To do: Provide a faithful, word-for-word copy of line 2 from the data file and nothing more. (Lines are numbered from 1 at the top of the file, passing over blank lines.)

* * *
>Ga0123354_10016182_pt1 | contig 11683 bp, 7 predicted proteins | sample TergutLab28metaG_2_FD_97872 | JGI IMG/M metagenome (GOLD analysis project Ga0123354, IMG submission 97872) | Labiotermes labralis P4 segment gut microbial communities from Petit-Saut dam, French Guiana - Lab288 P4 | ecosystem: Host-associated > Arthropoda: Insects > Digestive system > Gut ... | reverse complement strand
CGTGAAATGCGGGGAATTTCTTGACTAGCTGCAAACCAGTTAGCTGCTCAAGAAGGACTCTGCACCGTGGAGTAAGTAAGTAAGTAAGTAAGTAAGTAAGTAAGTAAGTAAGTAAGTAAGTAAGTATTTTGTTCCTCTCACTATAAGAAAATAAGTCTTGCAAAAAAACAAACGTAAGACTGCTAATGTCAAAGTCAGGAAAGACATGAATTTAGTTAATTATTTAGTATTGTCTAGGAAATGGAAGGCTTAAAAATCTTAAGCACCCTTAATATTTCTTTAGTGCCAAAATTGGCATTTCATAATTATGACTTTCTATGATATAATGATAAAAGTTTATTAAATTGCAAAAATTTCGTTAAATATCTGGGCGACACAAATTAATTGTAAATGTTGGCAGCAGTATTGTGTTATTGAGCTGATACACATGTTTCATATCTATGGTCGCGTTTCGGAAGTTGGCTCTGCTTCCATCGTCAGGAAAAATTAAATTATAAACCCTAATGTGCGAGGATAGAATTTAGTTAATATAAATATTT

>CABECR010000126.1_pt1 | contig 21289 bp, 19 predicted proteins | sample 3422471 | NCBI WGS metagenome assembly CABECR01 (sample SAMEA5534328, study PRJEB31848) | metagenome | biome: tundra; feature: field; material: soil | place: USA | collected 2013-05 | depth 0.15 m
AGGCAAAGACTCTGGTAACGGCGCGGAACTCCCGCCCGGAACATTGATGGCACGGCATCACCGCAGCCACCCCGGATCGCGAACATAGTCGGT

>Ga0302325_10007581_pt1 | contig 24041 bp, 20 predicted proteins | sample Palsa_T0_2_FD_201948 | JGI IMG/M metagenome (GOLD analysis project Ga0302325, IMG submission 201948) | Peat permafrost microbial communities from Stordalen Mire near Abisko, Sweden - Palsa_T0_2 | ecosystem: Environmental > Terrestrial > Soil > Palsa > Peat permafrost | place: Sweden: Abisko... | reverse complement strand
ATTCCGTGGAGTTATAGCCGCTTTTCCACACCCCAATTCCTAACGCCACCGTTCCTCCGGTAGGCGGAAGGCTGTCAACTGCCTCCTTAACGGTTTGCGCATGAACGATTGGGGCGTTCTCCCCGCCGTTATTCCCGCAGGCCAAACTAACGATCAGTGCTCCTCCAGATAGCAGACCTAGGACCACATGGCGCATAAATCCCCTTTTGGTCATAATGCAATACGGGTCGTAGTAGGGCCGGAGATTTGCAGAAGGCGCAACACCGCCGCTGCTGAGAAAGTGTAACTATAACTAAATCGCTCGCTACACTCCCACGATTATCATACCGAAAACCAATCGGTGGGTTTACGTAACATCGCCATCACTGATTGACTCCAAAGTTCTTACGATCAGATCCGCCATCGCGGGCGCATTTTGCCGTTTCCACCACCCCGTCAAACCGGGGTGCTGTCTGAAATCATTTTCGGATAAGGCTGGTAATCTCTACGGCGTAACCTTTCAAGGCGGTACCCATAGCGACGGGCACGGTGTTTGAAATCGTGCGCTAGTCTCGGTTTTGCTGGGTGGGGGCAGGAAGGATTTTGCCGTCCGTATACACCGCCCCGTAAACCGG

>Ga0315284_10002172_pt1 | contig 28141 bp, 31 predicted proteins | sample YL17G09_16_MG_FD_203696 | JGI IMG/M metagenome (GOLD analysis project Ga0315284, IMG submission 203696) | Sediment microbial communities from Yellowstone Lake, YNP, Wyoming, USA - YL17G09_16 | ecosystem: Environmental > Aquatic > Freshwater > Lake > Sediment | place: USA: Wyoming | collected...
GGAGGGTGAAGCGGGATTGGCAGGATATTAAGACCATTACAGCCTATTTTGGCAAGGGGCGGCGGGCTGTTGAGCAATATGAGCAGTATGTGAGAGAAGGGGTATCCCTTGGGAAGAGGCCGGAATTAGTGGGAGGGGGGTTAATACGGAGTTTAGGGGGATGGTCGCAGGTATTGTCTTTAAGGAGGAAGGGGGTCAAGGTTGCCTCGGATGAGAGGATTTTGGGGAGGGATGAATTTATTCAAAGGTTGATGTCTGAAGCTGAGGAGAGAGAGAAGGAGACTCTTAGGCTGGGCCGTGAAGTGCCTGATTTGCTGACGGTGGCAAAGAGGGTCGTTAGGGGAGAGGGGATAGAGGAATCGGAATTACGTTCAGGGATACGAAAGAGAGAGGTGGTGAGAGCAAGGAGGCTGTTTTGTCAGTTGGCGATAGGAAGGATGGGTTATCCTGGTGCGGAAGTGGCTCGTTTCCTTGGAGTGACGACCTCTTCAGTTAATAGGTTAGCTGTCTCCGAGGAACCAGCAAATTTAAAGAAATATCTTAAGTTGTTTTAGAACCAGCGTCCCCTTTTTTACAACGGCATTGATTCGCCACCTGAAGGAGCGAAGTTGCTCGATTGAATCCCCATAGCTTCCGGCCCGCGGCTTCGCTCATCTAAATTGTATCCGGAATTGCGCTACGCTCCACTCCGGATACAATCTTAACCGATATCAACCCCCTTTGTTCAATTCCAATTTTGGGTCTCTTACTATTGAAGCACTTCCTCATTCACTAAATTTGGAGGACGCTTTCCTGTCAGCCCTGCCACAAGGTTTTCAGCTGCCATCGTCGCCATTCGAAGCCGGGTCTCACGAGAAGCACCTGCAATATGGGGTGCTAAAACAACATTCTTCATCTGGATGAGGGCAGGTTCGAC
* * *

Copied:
CGTGAAATGCGGGGAATTTCTTGACTAGCTGCAAACCAGTTAGCTGCTCAAGAAGGACTCTGCACCGTGGAGTAAGTAAGTAAGTAAGTAAGTAAGTAAGTAAGTAAGTAAGTAAGTAAGTAAGTATTTTGTTCCTCTCACTATAAGAAAATAAGTCTTGCAAAAAAACAAACGTAAGACTGCTAATGTCAAAGTCAGGAAAGACATGAATTTAGTTAATTATTTAGTATTGTCTAGGAAATGGAAGGCTTAAAAATCTTAAGCACCCTTAATATTTCTTTAGTGCCAAAATTGGCATTTCATAATTATGACTTTCTATGATATAATGATAAAAGTTTATTAAATTGCAAAAATTTCGTTAAATATCTGGGCGACACAAATTAATTGTAAATGTTGGCAGCAGTATTGTGTTATTGAGCTGATACACATGTTTCATATCTATGGTCGCGTTTCGGAAGTTGGCTCTGCTTCCATCGTCAGGAAAAATTAAATTATAAACCCTAATGTGCGAGGATAGAATTTAGTTAATATAAATATTT